Victory Beef University

Everything You Need to Know About Wagyu Beef

At Victory Beef, we’re proud of our selection of high-quality Wagyu beef products, like our Aged Imperial Red Wagyu Sirloin and our Imperial Red Wagyu New York Strip. But we also realize that the term Wagyu is not well-known by the average steak lover. There’s no need to explain terms like ribeye, brisket, and T-bone. But Wagyu most certainly demands some demystifying.

What is Wagyu?

Wagyu translates to Japanese cattle. They were considered superior work animals because their intramuscular fat was a constant source of energy. It’s that same quality – the intramuscular fat – that makes each cut of Wagyu so flavorful.

Quite often, Wagyu is used interchangeably for Kobe beef. While they are connected, it’s not quite accurate to simply swap them out. Kobe beef comes from fullblood Wagyu, and these cattle are raised and harvested in Kobe, Japan. Wagyu aren’t crossbred with any other types of cattle, but because they’re raised stateside, they aren’t considered Kobe. Thus, the main difference comes down to where the cattle were raised.

And in relation to regular beef, Wagyu are completely different. Because of the aforementioned intramuscular fat, their breeding methodology, and even the way they’re fed, Wagyu cuts are more flavorful, tender, and juicy than your average cut of meat. They’re also defined by their one-of-a-kind marbling. Marbling is the flecks of white that you see throughout the red muscle in a cut of Wagyu. Their appearance is similar to a white cream, but this is actually the intramuscular fat. The extra marbling plays a big role in Wagyu’s richness of flavor.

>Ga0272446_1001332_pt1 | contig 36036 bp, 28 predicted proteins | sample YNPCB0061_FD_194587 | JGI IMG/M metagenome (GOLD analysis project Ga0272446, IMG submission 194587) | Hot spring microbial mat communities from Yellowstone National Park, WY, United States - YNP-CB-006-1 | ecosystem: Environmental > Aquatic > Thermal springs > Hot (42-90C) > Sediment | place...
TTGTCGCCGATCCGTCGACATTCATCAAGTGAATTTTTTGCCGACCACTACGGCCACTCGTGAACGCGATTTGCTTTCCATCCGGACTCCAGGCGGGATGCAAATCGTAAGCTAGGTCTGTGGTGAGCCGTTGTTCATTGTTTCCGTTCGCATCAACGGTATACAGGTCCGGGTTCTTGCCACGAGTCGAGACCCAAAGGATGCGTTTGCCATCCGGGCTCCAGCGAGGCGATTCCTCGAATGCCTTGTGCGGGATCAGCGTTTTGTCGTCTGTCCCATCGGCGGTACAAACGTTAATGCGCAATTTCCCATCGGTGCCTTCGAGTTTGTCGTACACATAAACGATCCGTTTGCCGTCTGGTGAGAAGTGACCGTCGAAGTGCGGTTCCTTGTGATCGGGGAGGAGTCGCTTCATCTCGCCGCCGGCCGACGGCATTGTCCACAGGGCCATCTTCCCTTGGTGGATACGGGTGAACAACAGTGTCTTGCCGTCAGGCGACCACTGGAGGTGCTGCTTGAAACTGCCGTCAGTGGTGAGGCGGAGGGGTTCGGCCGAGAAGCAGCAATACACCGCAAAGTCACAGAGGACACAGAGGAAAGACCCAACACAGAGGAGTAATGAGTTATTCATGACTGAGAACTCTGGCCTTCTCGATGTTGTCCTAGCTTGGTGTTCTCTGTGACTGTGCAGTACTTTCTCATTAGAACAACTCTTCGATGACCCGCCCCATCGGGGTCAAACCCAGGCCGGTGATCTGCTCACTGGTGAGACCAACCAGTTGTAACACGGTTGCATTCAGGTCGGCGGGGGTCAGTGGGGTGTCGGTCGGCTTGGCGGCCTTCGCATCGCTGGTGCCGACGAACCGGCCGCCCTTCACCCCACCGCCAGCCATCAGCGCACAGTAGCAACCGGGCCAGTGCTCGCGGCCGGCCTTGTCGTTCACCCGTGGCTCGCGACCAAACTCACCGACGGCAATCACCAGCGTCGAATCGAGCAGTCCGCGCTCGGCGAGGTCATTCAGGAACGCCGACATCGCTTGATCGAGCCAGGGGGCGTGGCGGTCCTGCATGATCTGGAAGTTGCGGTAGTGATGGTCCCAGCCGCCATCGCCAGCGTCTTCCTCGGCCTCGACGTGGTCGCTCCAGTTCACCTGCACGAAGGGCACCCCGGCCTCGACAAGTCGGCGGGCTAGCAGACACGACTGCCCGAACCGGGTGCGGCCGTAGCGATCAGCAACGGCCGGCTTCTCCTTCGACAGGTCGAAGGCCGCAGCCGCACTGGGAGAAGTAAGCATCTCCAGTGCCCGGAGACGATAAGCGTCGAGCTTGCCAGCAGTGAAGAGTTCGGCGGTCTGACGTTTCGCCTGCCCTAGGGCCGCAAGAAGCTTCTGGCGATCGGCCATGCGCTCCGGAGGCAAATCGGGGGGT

Also, compared to other types of beef, Wagyu beef is healthier. It contains a higher concentration of both Omega-3 and Omega-6 fatty acids, which aid in reducing risk of illnesses like heart disease and high blood pressure. Wagyu is also a great source of protein and monosaturated fat.

The myths about Wagyu

For those who are vaguely familiar with Wagyu, you’ve likely encountered conflicting information about Wagyu cattle, including how they’re raised and where they live.

It’s believed that Japanese farmers massaged their Wagyu to alleviate pain from cramping and help spread fat distribution for increased energy. It’s also believed that these farmers fed their Wagyu beer to stimulate their appetites, which would lead them to eat more feed and work more. Both of these approaches can help with Wagyu performance, but they’re not necessary for harvesting and producing quality cuts of meat.

Furthermore, you may hear terms like purebred thrown around. Fullblood Wagyu are cattle that are 100% Wagyu, meaning they were conceived from both a male and female Wagyu. Purebred Wagyu are 93.75% Wagyu and they’re crossbred with a different breed. Though both fullblood and purebred Wagyu result in great cuts of meat, the only option for 100% Wagyu beef is fullblood.

And, despite their Japanese roots, most of the Wagyu beef served in the U.S. is homegrown; it’s not imported from Japan. Beginning in the late 70s and lasting until the late 90s, Wagyu bulls and heifers were imported to the U.S. Then, with an export ban reinstated before the turn of the millennium, American farmers were forced to breed Wagyu in the states. Unlike Kobe beef, which isn’t considered Kobe if it doesn’t come from Japan, American-raised Wagyu is still considered fullblood Wagyu.

To experience the rich taste of Wagyu for yourself, click here.

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